News Release

“The Utility of the Russiagate Conspiracy”

ALAN MACLEOD, alanmacleod11 at gmail.com, @AlanRMacLeod
MacLeod is a member of the Glasgow University Media Group and just recently wrote the piece “The Utility of the Russiagate Conspiracy,” for the media watch group FAIR.

He writes: “For the Democrats, Russiagate allows them to ignore calls for change and not scrutinize why they lost to the most unpopular presidential candidate in history. Since Russia hacked the election, there is no need for introspection, and certainly no need to accommodate the Sanders wing or to engage with progressive challenges from activists on the left, who are Putin’s puppets anyway. The party can continue on the same course, painting over the deep cracks in American society. Similarly, for centrists in Europe, under threat from both left and right, the Russia narrative allows them to sow distrust among the public for any movement challenging the dominant order.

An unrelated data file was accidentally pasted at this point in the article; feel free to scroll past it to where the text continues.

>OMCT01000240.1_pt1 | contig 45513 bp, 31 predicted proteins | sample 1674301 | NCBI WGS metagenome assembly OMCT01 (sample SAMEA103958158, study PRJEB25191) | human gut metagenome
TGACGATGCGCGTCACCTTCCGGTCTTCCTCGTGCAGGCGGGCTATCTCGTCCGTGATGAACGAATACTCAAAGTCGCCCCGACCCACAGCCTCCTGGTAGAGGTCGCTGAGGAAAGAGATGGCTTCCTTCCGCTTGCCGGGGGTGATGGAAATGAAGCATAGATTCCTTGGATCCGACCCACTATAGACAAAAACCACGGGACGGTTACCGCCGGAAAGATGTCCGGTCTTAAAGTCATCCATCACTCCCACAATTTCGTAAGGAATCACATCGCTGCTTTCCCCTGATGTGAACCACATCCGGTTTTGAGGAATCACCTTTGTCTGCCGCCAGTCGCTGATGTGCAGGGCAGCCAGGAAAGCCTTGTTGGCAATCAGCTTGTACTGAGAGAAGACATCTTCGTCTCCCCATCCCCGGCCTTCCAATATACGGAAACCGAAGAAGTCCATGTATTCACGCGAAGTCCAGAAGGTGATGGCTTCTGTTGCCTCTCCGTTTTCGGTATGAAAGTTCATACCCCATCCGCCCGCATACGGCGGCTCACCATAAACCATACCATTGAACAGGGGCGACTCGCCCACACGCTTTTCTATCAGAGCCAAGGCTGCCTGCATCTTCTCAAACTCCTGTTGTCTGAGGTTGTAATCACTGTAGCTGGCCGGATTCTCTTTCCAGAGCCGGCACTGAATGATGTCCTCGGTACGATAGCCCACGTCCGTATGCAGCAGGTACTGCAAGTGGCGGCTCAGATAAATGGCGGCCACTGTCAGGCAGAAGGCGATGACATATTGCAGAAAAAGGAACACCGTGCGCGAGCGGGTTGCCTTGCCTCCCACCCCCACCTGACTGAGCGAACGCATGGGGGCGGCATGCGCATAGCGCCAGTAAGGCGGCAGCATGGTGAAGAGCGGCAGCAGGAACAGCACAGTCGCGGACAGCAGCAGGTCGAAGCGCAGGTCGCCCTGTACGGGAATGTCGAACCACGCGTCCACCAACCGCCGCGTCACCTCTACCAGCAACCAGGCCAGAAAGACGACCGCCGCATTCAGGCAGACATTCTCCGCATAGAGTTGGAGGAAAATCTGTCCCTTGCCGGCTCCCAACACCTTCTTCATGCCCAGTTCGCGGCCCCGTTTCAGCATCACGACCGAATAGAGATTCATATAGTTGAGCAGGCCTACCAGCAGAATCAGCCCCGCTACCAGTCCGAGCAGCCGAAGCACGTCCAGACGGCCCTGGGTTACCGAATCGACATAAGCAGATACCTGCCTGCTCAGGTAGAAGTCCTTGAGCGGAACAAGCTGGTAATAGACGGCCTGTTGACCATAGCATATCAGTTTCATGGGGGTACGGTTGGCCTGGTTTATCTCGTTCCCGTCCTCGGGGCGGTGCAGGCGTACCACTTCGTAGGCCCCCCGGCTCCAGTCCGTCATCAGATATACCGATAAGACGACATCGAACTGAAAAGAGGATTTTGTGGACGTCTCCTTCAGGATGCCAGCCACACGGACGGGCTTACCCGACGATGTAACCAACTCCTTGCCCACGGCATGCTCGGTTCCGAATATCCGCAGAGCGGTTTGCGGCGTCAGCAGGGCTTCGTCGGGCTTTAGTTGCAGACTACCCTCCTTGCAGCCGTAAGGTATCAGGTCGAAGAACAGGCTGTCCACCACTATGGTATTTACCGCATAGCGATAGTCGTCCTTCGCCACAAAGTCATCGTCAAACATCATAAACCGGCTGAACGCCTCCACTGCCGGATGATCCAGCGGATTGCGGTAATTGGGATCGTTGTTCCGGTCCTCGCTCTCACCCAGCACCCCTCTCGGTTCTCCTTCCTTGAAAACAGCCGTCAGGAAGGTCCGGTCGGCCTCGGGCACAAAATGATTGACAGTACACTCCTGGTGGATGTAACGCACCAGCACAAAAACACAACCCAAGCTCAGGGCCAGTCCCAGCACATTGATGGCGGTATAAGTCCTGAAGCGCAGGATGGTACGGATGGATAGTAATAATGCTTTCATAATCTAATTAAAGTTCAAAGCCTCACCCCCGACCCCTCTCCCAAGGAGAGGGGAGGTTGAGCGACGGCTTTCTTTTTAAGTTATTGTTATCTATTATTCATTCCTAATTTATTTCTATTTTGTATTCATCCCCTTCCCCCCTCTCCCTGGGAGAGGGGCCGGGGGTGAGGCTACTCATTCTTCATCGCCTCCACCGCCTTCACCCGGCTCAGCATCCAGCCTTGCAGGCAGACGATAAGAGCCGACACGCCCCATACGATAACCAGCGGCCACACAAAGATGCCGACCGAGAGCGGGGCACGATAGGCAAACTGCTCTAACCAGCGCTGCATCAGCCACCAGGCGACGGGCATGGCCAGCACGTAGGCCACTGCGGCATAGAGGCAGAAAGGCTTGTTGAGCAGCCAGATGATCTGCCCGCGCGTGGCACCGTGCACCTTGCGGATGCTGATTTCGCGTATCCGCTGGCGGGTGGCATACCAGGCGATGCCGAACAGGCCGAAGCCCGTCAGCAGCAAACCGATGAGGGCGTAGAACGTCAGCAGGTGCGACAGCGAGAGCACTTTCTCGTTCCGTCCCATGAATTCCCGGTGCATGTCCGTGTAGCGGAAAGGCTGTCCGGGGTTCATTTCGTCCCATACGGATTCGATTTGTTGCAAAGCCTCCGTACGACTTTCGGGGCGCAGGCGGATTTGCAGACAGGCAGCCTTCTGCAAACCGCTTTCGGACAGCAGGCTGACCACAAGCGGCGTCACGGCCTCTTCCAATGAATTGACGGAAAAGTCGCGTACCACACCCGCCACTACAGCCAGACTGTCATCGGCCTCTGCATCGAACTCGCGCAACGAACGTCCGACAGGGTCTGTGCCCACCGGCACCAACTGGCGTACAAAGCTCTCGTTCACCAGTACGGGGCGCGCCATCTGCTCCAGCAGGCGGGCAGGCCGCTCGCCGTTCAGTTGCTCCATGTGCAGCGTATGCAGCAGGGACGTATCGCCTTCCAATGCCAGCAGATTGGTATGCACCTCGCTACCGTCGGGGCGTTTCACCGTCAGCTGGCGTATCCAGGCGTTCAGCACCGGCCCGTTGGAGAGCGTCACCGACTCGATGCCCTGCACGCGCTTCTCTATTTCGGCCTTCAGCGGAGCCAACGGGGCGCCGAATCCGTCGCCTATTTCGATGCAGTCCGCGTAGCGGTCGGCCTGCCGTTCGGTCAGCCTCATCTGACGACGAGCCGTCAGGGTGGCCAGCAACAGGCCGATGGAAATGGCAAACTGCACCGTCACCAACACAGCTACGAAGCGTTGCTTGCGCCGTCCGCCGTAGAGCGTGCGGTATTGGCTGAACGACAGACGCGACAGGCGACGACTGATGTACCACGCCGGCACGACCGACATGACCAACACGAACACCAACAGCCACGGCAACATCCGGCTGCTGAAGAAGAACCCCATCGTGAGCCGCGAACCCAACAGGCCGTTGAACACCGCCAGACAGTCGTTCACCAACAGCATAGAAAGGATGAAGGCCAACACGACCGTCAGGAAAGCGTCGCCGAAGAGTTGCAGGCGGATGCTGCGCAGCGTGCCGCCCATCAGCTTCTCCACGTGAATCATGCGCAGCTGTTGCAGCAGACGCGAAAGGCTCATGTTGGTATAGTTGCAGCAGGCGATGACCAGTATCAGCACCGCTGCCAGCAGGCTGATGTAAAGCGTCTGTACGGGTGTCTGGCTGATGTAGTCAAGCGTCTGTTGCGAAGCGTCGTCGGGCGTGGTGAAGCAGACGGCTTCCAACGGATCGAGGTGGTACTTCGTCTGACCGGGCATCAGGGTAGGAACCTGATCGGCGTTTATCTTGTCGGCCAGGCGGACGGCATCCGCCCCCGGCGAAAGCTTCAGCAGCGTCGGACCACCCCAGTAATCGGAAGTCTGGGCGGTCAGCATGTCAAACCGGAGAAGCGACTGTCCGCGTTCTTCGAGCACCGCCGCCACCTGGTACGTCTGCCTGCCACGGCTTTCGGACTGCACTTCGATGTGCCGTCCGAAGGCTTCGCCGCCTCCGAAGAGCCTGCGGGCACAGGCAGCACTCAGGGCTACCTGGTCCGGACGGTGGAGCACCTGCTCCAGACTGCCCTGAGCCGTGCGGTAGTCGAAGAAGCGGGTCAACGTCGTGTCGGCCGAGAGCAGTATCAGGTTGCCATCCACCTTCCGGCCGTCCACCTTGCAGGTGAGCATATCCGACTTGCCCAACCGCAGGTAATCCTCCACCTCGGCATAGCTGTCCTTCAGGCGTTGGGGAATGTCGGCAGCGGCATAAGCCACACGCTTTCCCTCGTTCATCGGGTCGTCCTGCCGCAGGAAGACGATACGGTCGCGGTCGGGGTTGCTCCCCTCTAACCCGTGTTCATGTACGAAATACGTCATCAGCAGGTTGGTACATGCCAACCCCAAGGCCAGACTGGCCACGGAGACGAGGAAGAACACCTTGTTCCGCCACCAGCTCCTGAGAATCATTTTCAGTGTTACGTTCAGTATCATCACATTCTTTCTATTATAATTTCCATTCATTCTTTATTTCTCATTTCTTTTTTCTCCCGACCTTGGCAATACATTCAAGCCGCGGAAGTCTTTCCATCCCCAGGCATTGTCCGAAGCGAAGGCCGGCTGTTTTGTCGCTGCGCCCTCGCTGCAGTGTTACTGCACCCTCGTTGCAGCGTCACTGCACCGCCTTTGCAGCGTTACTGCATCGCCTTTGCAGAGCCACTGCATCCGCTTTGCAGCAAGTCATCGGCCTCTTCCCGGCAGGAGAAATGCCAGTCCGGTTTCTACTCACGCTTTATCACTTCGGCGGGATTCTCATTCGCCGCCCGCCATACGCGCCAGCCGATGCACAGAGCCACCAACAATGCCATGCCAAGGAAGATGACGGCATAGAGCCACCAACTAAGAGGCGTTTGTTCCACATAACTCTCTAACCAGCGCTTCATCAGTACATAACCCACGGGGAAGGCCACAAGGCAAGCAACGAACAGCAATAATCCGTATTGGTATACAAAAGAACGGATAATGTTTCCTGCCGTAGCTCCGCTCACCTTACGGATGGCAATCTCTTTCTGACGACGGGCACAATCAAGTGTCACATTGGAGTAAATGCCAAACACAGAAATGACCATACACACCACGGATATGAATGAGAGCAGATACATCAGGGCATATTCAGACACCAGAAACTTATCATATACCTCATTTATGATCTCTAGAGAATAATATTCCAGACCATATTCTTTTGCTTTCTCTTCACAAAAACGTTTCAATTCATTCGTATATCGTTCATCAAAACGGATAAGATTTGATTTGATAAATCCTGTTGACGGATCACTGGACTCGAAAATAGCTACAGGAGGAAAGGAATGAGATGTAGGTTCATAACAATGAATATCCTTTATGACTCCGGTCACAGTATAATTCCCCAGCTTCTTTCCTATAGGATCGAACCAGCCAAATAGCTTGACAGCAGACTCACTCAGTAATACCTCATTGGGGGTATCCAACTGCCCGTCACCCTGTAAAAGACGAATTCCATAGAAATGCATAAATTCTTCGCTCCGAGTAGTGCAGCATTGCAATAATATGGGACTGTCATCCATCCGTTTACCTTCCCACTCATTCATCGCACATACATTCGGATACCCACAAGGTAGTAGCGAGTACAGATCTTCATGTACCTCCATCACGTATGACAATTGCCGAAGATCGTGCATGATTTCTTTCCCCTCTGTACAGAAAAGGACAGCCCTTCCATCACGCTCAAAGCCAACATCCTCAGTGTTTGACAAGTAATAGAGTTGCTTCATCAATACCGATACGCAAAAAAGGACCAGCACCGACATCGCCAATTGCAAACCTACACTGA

“For the state, Russiagate has encouraged liberals to forego their faculties and develop a state-worshiping, conspiratorial mindset in the face of a common, manufactured enemy. Liberal trust in institutions like the FBI has markedly increased since 2016, while liberals also now espouse a neocon foreign policy in Syria, Ukraine and other regions, with many supporting the vast increases in the U.S. military budget and attacking Trump from the right.

“For corporate media, too, the disciplining effect of the Russia narrative is highly useful, allowing them to reassert control over the means of communication under the guise of preventing a Russian ‘fake news’ infiltration. News sources that challenge the establishment are censored, defunded or deranked, as corporate sources stoke mistrust of them. Meanwhile, it allows them to portray themselves as arbiters of truth. This strategy has had some success, with Democrats’ trust in media increasing since the election.”

MacLeod’s most recent book is Bad News From Venezuela: 20 Years of Fake News and Misreporting. It was published by Routledge in April.